Upon closer examination, I discovered that the 1958 Lyman Outboard I purchased on eBay recently was actually quite complete. The windshield, including all the glass, all of the interior furniture, and all the deck hardware and trim were present. The Lyman’s hull is constructed of five-ply Douglas fir plywood lapstrake planks. The hull sides and bottom appear to be in pretty good shape, the transom is a little rough, but salvageable. The previous owner had built up the transom in an attempt to raise the motor up. Unfortunately, I must say he did not do a very good job, cosmetically anyway, so I have removed this structure. Besides, it represents a violation of the original design of the boat. And we can’t have that, can we? More importantly, the keel appears to be hogged about an inch where it has rested on a steel brace from the original rollers-only trailer for the last 30 years. After much research and discussion with other boat restorers I have developed a strategy for repairing the hogging, which I will show you in future posts once I get to that point in the restoration. In addition to the hogging of the keel toward the center of the boat, the hull just forward of the transom appears to be a little bowed from where it was resting on the aft rollers. Once I get the boat flipped over I will take a look at that and figure out what needs to be done to fix that, if anything.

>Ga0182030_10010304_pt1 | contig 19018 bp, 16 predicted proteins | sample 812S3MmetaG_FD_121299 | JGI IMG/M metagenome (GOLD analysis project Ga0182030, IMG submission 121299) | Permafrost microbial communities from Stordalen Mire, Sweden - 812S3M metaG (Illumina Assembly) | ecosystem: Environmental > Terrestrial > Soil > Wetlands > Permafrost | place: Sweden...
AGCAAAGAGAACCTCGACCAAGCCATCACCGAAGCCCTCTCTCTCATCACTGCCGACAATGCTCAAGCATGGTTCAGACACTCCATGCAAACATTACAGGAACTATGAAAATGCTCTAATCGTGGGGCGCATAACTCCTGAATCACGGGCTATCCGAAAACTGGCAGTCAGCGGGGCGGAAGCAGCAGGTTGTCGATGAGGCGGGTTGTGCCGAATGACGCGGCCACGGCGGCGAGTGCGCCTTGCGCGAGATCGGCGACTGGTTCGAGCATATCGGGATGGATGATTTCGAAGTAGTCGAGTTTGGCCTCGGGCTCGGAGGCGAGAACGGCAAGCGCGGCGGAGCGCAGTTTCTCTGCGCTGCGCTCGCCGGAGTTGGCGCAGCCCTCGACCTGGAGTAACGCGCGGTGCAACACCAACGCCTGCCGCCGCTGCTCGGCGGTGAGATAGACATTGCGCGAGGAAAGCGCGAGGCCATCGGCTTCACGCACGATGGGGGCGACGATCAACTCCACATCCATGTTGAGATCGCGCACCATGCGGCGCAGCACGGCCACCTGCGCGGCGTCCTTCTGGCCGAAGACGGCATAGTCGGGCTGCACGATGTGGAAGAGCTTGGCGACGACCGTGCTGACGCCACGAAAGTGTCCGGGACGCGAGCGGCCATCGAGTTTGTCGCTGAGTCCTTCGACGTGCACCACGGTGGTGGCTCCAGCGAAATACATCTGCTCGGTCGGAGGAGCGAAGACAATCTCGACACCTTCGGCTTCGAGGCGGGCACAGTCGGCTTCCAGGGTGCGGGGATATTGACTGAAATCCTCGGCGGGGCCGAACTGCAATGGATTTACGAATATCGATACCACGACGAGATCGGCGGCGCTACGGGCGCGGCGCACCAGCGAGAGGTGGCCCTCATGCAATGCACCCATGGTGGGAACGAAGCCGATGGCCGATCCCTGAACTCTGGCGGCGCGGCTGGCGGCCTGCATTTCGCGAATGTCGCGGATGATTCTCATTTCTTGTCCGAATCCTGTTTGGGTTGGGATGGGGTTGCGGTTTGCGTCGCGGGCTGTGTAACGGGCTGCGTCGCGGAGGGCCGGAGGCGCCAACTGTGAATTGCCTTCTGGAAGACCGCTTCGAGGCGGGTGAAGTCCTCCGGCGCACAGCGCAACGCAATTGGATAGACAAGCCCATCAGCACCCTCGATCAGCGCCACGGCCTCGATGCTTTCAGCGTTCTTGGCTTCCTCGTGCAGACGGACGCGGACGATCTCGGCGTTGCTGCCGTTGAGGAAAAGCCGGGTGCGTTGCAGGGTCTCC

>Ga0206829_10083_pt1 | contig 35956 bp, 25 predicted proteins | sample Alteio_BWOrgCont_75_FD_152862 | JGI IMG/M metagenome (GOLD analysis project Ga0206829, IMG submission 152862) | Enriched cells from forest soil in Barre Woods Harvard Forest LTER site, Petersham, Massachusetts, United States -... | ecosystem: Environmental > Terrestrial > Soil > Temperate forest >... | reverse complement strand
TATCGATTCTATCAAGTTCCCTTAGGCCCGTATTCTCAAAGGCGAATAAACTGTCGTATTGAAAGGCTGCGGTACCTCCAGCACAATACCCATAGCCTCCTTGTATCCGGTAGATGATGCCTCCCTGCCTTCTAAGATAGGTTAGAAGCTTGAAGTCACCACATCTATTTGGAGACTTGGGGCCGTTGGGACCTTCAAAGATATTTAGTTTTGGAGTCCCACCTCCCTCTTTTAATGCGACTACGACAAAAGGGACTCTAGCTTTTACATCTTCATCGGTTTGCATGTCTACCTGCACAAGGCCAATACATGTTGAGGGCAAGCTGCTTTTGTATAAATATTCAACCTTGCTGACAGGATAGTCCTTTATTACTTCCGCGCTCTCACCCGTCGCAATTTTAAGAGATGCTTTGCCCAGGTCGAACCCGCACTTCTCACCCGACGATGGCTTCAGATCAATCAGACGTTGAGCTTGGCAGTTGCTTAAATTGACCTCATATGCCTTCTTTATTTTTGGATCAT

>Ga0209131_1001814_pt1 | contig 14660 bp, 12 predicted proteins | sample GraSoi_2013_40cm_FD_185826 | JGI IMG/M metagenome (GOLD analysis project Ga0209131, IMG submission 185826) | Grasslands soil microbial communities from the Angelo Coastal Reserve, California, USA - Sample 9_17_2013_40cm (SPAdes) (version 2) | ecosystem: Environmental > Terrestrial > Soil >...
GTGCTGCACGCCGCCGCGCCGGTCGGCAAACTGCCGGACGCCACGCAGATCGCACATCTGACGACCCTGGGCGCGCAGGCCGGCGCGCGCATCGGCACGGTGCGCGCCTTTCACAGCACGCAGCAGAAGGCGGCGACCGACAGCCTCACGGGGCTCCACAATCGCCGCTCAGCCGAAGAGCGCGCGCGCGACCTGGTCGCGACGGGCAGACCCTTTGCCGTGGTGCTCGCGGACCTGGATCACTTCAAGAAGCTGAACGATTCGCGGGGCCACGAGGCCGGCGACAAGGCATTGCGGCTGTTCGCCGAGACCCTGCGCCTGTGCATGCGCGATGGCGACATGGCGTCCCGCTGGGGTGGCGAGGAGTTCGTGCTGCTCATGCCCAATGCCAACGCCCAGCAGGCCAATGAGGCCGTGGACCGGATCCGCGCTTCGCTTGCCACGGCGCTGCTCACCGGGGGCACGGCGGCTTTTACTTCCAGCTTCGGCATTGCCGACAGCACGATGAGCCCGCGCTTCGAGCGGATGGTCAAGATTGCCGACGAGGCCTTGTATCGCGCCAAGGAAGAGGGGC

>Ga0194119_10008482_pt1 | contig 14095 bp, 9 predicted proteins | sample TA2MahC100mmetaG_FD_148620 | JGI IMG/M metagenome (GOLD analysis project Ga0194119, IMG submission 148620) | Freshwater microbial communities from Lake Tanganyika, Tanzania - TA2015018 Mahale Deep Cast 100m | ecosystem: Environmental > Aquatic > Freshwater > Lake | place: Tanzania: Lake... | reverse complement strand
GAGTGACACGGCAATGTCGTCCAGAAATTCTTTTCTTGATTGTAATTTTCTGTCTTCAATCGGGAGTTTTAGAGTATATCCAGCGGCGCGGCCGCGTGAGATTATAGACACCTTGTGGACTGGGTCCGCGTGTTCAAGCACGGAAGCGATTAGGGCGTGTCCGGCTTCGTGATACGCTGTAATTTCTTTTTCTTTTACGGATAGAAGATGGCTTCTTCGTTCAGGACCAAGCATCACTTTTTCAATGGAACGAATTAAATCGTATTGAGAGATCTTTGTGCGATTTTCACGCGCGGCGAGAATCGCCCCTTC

I have removed all the mahogany top decks, which will need to be replaced with new wood. I have also stripped all the furniture, the motor box structure, and all the wiring and cabling from the interior. My friend Brandon Townsend from Townsend Boatworks in Algonac, Michigan strongly recommended that I make sure to properly support the hull while I have it all taken apart. By the way, Patrice and I visited Brandon while we were in Algonac for a boat show recently. I will introduce you to Brandon in a future post.
In the meantime, I have stripped all the paint off the exterior and have now begun removing the varnish from the inside of the lapstrake planks with chemical stripper and a wire brush. Yes, I can absolutely confirm that it burns like fire and leaves blisters on your skin when you let that stuff get on you. I even managed to splash a little of it in my eye. Let me tell you, that is not something you want to do. Wearing gloves is absolutely imperative. I strongly recommend covering every square inch of your body when you use this stripper. Even consider wearing a scuba outfit if you have one. You will thank me later. At a minimum, keep a wet wash cloth handy that you can use to wipe off any stripper that happens to get on your skin. Believe me, you will know when that has happened.
Double Jack Rocks!